Claire Costello: Over two thirds of the high net worth consumer share this view, that having a philanthropic conversation with your advisor is important. The biggest increase since 2013 is among those consumers saying that it is very important to do so. The majority of clients say that it’s very important, others say that it’s somewhat important, but overall, both between advisors and consumers the importance and the recognition of the importance of this conversation has gone up significantly. Now, because advisors see the philanthropic conversation being so important they make it their practice to engage with their clients about this charitable activity.
Claire Costello: 80% of advisers make it their practice or report, but they make their practice to ask their high net worth clients about philanthropy. This compares to 71% in 2013, so it’s gone up nine percentage points since we originally undertook the study. There are some varying degrees to which the type of advisor feels compelled to have this conversation. Leading the pack, our wealth advisors come in at 88%, who make it their regular practice. The attorneys indicates at the rate of 79% that they make it their practice, and 73% for tax accountants and advisors. I should interrupt myself and say that all of this information, the full report as well as an executive summaries are available to you on our website as is all our research, and that website is www.ustrust.com/philanthropy.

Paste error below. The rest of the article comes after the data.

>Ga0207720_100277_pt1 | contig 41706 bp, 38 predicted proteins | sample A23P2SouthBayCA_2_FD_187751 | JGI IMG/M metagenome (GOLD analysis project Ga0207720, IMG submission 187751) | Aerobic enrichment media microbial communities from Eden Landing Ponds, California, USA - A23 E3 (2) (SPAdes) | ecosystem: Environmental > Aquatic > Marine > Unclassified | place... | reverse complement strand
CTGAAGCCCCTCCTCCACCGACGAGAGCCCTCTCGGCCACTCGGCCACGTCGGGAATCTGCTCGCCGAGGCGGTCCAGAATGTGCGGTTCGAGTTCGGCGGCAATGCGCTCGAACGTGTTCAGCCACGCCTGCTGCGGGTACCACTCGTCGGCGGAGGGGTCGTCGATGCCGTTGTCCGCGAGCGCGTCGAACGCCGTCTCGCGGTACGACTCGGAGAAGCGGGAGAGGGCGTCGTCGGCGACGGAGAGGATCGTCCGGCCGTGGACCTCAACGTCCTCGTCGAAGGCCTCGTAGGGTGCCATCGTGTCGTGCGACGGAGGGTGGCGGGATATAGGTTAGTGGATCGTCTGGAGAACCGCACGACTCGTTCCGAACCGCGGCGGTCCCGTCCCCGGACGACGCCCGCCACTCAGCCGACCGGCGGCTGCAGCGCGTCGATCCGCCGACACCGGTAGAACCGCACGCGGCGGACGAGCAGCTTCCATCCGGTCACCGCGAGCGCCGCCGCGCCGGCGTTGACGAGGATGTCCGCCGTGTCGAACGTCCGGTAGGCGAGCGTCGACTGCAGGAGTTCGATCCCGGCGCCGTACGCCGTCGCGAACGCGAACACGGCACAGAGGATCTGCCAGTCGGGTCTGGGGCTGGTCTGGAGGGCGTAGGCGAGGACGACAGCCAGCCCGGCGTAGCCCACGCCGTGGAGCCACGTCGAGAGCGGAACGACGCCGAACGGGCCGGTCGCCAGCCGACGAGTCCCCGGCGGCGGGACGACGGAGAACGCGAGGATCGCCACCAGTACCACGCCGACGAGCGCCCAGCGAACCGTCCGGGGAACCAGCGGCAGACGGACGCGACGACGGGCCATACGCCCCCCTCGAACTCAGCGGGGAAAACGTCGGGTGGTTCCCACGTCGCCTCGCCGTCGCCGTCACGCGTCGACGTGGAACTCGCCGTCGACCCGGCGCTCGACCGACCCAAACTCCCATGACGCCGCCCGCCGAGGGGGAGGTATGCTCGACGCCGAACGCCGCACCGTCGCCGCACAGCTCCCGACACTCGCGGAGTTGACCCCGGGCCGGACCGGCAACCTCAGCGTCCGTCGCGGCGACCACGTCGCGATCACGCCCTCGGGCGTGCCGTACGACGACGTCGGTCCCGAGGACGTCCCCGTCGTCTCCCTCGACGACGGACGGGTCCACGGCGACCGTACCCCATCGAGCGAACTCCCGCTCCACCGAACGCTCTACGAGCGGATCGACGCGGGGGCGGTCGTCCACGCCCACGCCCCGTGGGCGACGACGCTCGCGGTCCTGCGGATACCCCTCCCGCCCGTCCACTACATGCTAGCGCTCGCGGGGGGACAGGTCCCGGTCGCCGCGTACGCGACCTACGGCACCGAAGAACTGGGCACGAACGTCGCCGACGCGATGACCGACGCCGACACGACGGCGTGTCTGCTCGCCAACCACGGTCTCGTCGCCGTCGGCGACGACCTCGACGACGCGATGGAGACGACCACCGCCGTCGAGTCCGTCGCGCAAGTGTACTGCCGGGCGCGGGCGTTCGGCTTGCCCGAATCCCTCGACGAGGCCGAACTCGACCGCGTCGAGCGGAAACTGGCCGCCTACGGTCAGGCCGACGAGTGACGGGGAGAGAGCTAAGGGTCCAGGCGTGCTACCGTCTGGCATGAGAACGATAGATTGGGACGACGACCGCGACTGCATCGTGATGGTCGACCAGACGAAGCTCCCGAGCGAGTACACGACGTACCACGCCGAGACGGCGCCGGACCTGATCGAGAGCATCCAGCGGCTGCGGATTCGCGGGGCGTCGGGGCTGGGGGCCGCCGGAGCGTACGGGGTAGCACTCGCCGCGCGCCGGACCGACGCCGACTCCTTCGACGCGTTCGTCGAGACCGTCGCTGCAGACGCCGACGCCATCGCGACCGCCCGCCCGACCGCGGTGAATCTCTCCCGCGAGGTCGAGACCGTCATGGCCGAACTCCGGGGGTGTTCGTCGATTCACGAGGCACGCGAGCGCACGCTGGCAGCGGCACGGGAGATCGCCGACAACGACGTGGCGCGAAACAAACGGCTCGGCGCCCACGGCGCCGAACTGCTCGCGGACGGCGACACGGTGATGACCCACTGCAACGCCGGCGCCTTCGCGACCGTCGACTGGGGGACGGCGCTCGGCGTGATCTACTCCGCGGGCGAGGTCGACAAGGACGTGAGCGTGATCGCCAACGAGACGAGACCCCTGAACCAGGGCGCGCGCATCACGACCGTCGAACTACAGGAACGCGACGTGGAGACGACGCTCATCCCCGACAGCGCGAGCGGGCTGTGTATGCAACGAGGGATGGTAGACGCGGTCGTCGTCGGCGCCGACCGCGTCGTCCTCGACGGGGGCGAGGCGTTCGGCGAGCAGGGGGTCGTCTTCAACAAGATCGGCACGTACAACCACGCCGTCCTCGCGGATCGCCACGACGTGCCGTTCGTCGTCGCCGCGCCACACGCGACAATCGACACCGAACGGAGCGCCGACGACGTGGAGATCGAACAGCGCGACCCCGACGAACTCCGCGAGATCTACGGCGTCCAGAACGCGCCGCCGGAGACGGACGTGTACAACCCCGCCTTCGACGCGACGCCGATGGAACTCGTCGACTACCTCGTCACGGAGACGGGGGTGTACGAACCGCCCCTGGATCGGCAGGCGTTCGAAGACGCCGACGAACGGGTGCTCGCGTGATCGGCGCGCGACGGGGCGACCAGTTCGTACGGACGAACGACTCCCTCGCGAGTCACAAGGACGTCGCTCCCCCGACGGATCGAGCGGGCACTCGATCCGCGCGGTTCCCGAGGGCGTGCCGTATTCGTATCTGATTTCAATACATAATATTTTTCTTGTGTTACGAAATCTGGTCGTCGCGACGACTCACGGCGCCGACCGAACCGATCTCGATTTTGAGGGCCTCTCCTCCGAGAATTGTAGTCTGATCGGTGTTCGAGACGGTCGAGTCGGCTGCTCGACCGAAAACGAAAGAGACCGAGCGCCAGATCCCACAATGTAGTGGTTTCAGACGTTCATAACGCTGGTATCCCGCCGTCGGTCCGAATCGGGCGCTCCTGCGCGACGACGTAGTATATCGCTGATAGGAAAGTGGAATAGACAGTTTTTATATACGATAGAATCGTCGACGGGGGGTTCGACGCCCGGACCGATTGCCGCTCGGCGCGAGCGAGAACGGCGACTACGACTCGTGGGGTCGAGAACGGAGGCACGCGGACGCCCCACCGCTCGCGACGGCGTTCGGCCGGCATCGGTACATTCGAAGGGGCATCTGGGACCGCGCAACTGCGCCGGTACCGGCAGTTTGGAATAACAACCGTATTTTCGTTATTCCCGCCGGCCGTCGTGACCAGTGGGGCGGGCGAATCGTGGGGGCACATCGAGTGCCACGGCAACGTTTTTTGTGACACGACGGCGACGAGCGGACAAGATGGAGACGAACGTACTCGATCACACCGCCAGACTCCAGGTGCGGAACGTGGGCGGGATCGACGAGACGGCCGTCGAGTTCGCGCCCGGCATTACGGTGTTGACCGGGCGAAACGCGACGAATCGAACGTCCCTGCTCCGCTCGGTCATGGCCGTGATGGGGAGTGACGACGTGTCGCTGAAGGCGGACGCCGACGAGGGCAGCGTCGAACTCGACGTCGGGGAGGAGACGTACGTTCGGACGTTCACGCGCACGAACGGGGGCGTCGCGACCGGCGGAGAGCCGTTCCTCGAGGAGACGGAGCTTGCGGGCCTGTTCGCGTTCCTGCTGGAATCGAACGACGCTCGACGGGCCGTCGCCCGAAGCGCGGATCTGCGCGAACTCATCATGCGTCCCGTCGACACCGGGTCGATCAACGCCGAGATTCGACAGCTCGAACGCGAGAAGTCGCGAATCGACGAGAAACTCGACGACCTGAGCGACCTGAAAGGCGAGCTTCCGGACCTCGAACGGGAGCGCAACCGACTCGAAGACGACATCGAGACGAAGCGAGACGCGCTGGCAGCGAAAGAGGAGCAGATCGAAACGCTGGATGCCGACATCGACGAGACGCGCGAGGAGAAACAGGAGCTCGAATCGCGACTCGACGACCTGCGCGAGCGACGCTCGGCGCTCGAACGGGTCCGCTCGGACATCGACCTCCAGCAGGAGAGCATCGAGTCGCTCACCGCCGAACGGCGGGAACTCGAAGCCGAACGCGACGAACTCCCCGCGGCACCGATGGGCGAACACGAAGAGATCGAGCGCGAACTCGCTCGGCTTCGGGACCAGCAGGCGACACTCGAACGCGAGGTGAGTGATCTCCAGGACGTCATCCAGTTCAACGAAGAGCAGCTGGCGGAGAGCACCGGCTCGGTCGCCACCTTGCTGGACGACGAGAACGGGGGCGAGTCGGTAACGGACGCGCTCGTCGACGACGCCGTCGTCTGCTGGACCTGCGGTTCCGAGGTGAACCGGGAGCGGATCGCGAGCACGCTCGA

Claire Costello: Moving on. Not only are more advisors having a philanthropic conversation as we just saw, but more having it with more of their clients, which is again a multiplier effect in terms of the frequency, the centerpiece, the emphasis, if you will, on this conversation. 44% of advisors say they discuss philanthropy with most, if not all of their clients. Another 50% discussed with some of their clients and only 8% really report that they don’t discuss this with any of their clients. At the same time we see a corresponding increase in reported conversations from clients. 67% of clients report that they’ve discussed philanthropy with their advisors.